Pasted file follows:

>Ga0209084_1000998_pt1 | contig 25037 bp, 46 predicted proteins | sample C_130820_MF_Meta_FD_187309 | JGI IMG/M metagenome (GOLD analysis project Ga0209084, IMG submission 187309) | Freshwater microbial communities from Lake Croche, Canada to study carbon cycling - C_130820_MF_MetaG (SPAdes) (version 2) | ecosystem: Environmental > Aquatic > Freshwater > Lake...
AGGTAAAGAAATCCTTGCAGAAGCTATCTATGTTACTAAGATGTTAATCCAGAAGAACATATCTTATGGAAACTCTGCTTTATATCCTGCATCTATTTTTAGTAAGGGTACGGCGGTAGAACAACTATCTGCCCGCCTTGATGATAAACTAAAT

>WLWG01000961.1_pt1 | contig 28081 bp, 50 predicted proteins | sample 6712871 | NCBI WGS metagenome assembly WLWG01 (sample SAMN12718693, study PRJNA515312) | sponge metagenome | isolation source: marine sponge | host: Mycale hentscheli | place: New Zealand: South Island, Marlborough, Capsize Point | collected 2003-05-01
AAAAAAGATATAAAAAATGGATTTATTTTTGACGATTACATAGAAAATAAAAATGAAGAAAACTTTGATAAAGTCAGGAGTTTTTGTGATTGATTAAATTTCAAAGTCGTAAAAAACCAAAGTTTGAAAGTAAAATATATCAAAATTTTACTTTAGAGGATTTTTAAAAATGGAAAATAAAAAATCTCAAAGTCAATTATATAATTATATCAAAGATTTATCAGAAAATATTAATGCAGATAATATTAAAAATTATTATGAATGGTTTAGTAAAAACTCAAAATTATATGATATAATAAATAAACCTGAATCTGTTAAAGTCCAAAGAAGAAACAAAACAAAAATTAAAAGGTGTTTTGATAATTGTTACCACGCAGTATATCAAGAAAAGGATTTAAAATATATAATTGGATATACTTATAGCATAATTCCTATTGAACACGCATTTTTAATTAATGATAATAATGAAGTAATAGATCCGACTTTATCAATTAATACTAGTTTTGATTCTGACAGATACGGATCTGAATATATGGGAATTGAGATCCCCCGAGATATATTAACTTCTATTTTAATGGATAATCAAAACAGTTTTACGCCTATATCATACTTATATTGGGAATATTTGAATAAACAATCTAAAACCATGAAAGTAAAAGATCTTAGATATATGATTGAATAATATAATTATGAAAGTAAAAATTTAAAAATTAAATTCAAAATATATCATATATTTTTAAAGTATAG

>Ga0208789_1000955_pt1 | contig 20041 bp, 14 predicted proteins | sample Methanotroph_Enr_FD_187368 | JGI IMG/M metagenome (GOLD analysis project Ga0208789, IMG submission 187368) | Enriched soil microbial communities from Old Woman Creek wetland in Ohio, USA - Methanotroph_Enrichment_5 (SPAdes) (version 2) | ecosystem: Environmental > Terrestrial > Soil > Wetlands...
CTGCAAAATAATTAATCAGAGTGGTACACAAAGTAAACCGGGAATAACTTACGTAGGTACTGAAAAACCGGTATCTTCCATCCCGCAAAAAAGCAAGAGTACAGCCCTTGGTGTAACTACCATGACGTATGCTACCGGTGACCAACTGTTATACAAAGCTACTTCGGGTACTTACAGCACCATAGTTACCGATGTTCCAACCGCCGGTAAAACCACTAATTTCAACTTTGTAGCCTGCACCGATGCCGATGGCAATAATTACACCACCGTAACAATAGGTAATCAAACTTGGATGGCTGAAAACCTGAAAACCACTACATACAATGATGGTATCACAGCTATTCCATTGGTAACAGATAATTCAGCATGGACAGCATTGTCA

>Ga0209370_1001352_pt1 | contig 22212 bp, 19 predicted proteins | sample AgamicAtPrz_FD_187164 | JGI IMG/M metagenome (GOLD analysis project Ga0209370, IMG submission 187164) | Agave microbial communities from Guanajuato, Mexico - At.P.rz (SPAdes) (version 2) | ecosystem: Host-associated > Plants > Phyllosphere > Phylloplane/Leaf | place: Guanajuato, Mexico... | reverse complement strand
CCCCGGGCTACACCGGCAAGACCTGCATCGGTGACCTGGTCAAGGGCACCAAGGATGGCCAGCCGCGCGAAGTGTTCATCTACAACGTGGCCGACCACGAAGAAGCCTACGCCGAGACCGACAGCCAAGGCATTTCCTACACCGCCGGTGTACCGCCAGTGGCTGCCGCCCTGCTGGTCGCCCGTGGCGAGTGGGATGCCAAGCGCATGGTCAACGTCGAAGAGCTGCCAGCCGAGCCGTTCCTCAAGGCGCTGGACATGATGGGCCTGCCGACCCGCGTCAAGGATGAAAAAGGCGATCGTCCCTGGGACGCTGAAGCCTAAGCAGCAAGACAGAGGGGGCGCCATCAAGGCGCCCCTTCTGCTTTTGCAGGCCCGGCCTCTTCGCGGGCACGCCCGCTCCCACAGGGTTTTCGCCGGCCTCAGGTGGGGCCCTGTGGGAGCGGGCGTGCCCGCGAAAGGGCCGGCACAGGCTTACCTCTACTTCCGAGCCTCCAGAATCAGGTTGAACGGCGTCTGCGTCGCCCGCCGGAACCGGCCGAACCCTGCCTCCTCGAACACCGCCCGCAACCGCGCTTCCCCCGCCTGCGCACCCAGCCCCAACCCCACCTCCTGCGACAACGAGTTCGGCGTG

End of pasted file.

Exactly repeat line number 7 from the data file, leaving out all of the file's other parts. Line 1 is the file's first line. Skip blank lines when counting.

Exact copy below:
>Ga0209370_1001352_pt1 | contig 22212 bp, 19 predicted proteins | sample AgamicAtPrz_FD_187164 | JGI IMG/M metagenome (GOLD analysis project Ga0209370, IMG submission 187164) | Agave microbial communities from Guanajuato, Mexico - At.P.rz (SPAdes) (version 2) | ecosystem: Host-associated > Plants > Phyllosphere > Phylloplane/Leaf | place: Guanajuato, Mexico... | reverse complement strand